At 22 she became a founding staff reporter for the science magazine Discover. Throughout the 1980s, Angier worked as a senior science writer for Time magazine, as an editor for the women's business magazine Savvy and as a professor of journalism in a graduate program at New York University. She began writing for The New York Times in 1990 and won a Pulitzer after just ten months on the job for a series of science articles. She became a columnist in 2007 for the Times' science section.

Her books include Natural Obsessions (1988), about the world of cancer research, The Beauty of the Beastly (1995) and Woman: An Intimate Geography (1999), a National Book Award finalist and best-seller. Woman won a Maggie Award from Planned Parenthood, was nominated for the Samuel Johnson Award (Britain's largest nonfiction literary prize) and was named one of the best books of the year by the Los Angeles Times, the Chicago Tribune, People magazine, National Public Radio, amazon.com, Publisher's Weekly, Library Journal and the New York Public Library.

In 2002 she edited The Best American Science and Nature Writing and in 2010 edited The Canon: A Whirligig Tour of the Beautiful Basics of Science. Her writing has appeared in numerous magazines, publications and anthologies. She began serving a five-year term as the Andrew D. White Professor-at-Large at Cornell University in 2007, previously filled by Oliver Sacks, Toni Morrison, Jane Goodall and others who were "distinguished contributors to cultural achievement."

Angier, a self-proclaimed "lonely atheist," was a guest on Freethought Radio in 2006. In The New York Times Sunday Magazine (Jan. 14, 2001), Angiers outed herself as an atheist in the article "Confessions of a Lonely Atheist": "I'm an Atheist. I don't believe in God, Gods, Godlets or any sort of higher power beyond the universe itself, which seems quite high and powerful enough to me. I don't believe in life after death, channeled chat rooms with the dead, reincarnation, telekinesis or any miracles but the miracle of life and consciousness, which again strike me as miracles in nearly obscene abundance."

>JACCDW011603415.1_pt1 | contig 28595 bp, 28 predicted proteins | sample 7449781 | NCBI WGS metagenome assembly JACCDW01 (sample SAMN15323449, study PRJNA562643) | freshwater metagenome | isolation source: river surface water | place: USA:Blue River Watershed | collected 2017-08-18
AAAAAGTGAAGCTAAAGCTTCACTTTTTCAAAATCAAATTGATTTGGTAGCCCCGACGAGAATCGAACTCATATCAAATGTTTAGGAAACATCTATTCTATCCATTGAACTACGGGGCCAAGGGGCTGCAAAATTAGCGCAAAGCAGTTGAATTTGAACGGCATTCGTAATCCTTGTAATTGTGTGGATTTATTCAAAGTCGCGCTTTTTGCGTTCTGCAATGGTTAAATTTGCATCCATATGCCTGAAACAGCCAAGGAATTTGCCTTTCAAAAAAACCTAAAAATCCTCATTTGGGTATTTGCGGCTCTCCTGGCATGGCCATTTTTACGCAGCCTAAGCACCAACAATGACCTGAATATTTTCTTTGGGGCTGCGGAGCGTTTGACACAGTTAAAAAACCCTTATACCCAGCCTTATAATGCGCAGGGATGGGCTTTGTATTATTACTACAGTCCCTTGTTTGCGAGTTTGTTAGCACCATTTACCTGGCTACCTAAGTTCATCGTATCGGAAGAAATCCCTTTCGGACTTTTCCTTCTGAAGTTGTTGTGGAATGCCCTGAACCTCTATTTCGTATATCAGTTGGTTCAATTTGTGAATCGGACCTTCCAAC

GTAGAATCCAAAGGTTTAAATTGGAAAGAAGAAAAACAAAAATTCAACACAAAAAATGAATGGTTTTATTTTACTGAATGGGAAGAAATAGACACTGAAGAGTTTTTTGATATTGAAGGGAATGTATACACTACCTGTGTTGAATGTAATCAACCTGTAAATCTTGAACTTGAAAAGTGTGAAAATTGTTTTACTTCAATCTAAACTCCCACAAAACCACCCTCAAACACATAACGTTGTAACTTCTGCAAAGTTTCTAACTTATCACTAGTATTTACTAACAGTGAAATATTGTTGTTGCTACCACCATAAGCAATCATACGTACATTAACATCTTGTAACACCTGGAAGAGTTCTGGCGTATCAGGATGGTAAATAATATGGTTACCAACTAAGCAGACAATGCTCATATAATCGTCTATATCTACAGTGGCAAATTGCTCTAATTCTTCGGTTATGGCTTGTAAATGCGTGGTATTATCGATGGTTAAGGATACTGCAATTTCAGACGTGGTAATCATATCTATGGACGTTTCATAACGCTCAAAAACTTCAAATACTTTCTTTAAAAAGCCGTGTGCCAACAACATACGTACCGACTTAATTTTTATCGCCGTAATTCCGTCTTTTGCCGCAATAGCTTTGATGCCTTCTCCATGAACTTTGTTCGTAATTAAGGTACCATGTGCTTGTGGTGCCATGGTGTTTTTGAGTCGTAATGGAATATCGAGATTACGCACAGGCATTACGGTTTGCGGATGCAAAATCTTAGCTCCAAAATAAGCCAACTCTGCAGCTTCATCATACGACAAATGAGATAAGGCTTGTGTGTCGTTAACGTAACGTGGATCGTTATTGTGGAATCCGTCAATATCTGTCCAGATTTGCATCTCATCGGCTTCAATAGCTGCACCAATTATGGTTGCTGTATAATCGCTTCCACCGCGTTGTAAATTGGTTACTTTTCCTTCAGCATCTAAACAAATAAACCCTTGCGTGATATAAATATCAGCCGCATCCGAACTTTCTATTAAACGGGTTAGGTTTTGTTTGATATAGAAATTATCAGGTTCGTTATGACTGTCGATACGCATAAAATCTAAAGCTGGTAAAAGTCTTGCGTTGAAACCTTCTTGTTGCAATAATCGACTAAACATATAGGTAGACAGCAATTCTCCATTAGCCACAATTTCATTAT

Angier received an Emperor Has No Clothes Award at the 2003 FFRF national convention. In 1991 she married Rick Weiss, a former science reporter for the Washington Post. They have a daughter, Katherine Weiss Angier, who graduated summa cum laude in 2018 from Princeton with a degree in biology.

"Sure, I'm a soapbox atheist. But [my daughter] doesn't have to take my word for anything. All she has to do is look around her, every day, to find the bible she needs — in the sky, sun, moon, Mars, leaves, lady bugs, stink bugs, possums, tadpoles, cardinals, the wonderful predatory praying mantises that have gotten really big and fat this year on all the insects this rainy year has brought. Life needs no introduction, explanation or excuse. Life is bigger than myth — except in California."

—Angier, Emperor Has No Clothes Award acceptance speech at the 2003 national FFRF convention

Compiled by Bonnie Gutsch; photo by Brent Nicastro

© Freedom From Religion Foundation. All rights reserved.

Sir Francis Galton

Sir Francis Galton

On this date in 1822, Sir Francis Galton was born in Birmingham, England. The grandson of Erasmus Darwin and cousin of Charles, he was educated in mathematics at Cambridge. An inheritance in 1844 left him free to travel widely. He became a famous explorer, writing several books about his travels in Syria, Egypt and southwest Africa.

In 1863 he became general secretary of the British Association and published a book on weather mapping. His Hereditary Genius was published in 1865. Galton coined the term "eugenics," defining it very differently from its current meaning. Galton founded a eugenics research fellowship and chair at University College. He also coined the term "nature versus nurture." His study "Statistical Inquiries into the Efficacy of Prayer" was published in the Aug. 1, 1872, issue of Fortnightly View.

Galton charmingly showed how royalty, the most-prayed-for people in the world, "are literally the shortest lived" of the affluent. Galton observed: "It is a common week-day opinion of the world that praying people are not practical." He made scholarly contributions to fields as diverse as fingerprinting and psychology. D. 1911.

"Your book drove away the constraint of my old superstition, as if it had been a nightmare."

—Galton letter to Charles Darwin, recorded in "Life and Letters of F. Galton" (1914)

Compiled by Annie Laurie Gaylor